How to Remove a Tick from Your Dog

The best way to prevent it is to keep ticks from biting your dog in the first place, or at least remove or kill the ticks before they have a chance to transmit the bacteria that causes Lyme disease (which typically takes 36-48 hours of attachment[4]).

Always remember to check your dog for ticks after time spent outdoors (even if your dog is on a preventative), especially after spending time in the woods or thick grassy areas. If you spot a tick, never remove it with your fingers. Follow these steps for removal[10]:

  • Step 1: Use fine-tipped tweezers to grab the tick as close to the skin as possible (don’t squeeze — this could squeeze bacteria and other components of the tick’s saliva into your pet in the process).
  • Step 2: Using steady and even pressure, pull the tick straight up, being careful not to twist or jerk (which can cause the mouth bits to break off and remain in the skin). If the mouth breaks off, try to remove with tweezers or, if you’re unable to remove it, leave it and let it heal.
  • Step 3: Clean the bite area and your hands with soap and water or rubbing alcohol.
  • Step 4: Dispose of the tick by putting it in alcohol, placing it in a sealed container, wrapping it tightly in tape, or flushing it down the toilet.


Karen Stasiak, MSN, DVM, MSc(CMID)

Dr. Karen Stasiak is the Head of Core Diagnostics and Infectious Disease Platforms with Zoetis. She earned her DVM degree from the Ohio State University in 2001, a Master's degree in Clinical Microbiology and Infectious Disease from the University of Edinburgh in 2021, and a Master’s degree in Nursing from the University of Cincinnati in 1994. Prior to joining with Zoetis, she was in private practice for 13 years, owning a mixed animal practice in Colorado. She received additional training in Comparative Animal Medicine and worked in laboratory animal medicine at National Jewish Center for Immunology and Respiratory Medicine in Denver. She is also a neonatal nurse practitioner and worked in the newborn intensive care unit for 20 years.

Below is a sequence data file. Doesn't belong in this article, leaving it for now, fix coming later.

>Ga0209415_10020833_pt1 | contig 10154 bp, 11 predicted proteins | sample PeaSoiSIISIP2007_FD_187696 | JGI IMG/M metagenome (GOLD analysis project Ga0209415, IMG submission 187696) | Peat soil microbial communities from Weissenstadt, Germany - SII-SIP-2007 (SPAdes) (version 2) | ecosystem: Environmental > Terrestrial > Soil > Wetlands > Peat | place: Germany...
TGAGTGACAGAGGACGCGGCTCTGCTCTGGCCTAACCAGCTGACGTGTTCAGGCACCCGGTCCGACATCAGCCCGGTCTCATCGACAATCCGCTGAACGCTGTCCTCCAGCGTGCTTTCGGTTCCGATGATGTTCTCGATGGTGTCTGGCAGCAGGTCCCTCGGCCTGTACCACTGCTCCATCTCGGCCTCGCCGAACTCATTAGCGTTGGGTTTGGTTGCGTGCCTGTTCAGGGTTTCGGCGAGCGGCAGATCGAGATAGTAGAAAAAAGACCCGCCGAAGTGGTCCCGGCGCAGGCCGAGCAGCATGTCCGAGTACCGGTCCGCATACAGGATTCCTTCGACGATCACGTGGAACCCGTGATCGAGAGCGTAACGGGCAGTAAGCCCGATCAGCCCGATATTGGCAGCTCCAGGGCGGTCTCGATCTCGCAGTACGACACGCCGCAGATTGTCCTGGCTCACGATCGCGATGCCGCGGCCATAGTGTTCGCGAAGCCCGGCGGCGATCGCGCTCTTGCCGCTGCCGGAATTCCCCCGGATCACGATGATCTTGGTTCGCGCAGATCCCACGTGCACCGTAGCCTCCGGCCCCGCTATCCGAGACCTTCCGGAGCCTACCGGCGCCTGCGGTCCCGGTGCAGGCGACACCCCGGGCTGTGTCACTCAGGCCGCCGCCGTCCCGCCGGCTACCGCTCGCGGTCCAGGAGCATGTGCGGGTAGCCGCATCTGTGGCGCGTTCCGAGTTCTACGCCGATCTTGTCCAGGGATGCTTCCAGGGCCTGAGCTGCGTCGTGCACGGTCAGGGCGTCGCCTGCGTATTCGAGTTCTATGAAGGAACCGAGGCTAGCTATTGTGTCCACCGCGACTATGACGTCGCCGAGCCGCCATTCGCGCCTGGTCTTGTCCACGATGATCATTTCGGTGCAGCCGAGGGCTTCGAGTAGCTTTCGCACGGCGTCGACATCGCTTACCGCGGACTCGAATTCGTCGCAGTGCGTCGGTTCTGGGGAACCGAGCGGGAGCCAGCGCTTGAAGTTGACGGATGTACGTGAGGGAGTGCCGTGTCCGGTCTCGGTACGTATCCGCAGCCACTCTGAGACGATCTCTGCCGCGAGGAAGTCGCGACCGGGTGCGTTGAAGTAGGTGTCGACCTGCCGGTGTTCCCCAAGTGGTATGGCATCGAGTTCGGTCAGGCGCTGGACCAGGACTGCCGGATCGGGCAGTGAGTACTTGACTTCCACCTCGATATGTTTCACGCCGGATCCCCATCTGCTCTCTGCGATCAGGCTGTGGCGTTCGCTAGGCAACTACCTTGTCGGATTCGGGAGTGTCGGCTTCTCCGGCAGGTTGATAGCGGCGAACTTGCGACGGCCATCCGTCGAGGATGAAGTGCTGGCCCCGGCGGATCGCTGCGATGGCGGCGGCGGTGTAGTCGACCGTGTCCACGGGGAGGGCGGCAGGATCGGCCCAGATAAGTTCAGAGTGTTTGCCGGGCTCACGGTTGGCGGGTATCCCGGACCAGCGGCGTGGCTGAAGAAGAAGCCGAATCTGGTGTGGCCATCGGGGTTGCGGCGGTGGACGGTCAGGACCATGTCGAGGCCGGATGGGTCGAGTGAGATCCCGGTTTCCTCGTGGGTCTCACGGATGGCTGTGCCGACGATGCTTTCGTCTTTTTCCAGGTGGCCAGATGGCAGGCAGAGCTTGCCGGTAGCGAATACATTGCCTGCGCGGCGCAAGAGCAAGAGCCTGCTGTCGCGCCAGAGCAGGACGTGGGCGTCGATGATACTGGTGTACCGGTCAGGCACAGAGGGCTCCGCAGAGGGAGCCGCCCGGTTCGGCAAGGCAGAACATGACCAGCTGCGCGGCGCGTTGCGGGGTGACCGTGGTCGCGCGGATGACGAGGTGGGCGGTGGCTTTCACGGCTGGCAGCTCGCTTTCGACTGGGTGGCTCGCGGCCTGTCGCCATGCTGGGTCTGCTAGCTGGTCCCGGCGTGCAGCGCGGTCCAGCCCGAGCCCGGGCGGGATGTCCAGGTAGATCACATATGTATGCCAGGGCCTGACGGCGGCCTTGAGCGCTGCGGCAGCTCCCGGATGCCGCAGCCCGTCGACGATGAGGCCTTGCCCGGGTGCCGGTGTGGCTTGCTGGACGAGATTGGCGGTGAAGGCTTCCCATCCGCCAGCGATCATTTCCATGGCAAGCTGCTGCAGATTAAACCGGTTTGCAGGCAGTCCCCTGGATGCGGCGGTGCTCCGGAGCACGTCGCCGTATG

1. Deer Tick Life Cycle. Tick Encounter. Accessed March 18, 2019.
  2. J Med Entomol. 2016 March; 53(2): 250–261. doi:10.1093/jme/tjv199.
  3. Littman, M.P. (2018) ACVIM consensus updated on Lyme borreliosis in dogs and cats. JVIM; 1-17.
  4. Lyme Disease: A Pet Owner’s Guide. AVMA. Accessed March 15, 2019
  5. Lyme Disease. CDC. Accessed March 14, 2019.
  6. Hickling, G. J., Kelly, J. R., Auckland, L. D., & Hamer, S. A. (2018). Increasing Prevalence of Borrelia burgdorferi sensu stricto–Infected Blacklegged Ticks in Tennessee Valley, Tennessee, USA. Emerging Infectious Diseases, 24(9), 1713-1716.
  7. Brinkerhoff, R.J., Gilliam, W.F, & Gaines, D. (2014). Lyme Disease, Virginia, USA, 2000–2011. Emerging Infectious Diseases, Vol. 20, No. 10.
  8. Nieto, N. C., Porter, W. T., Wachara, J. C., Lowrey, T. J., Martin, L., Motyka, P. J., & Salkeld, D. J. (n.d.). Using citizen science to describe the prevalence and distribution of tick bite and exposure to tick-borne diseases in the United States.
  9. Lyme Disease Data Tables: Historical Data. CDC. Accessed March 18, 2019.
  10. Tick Removal. CDC. Accessed March 14, 2019.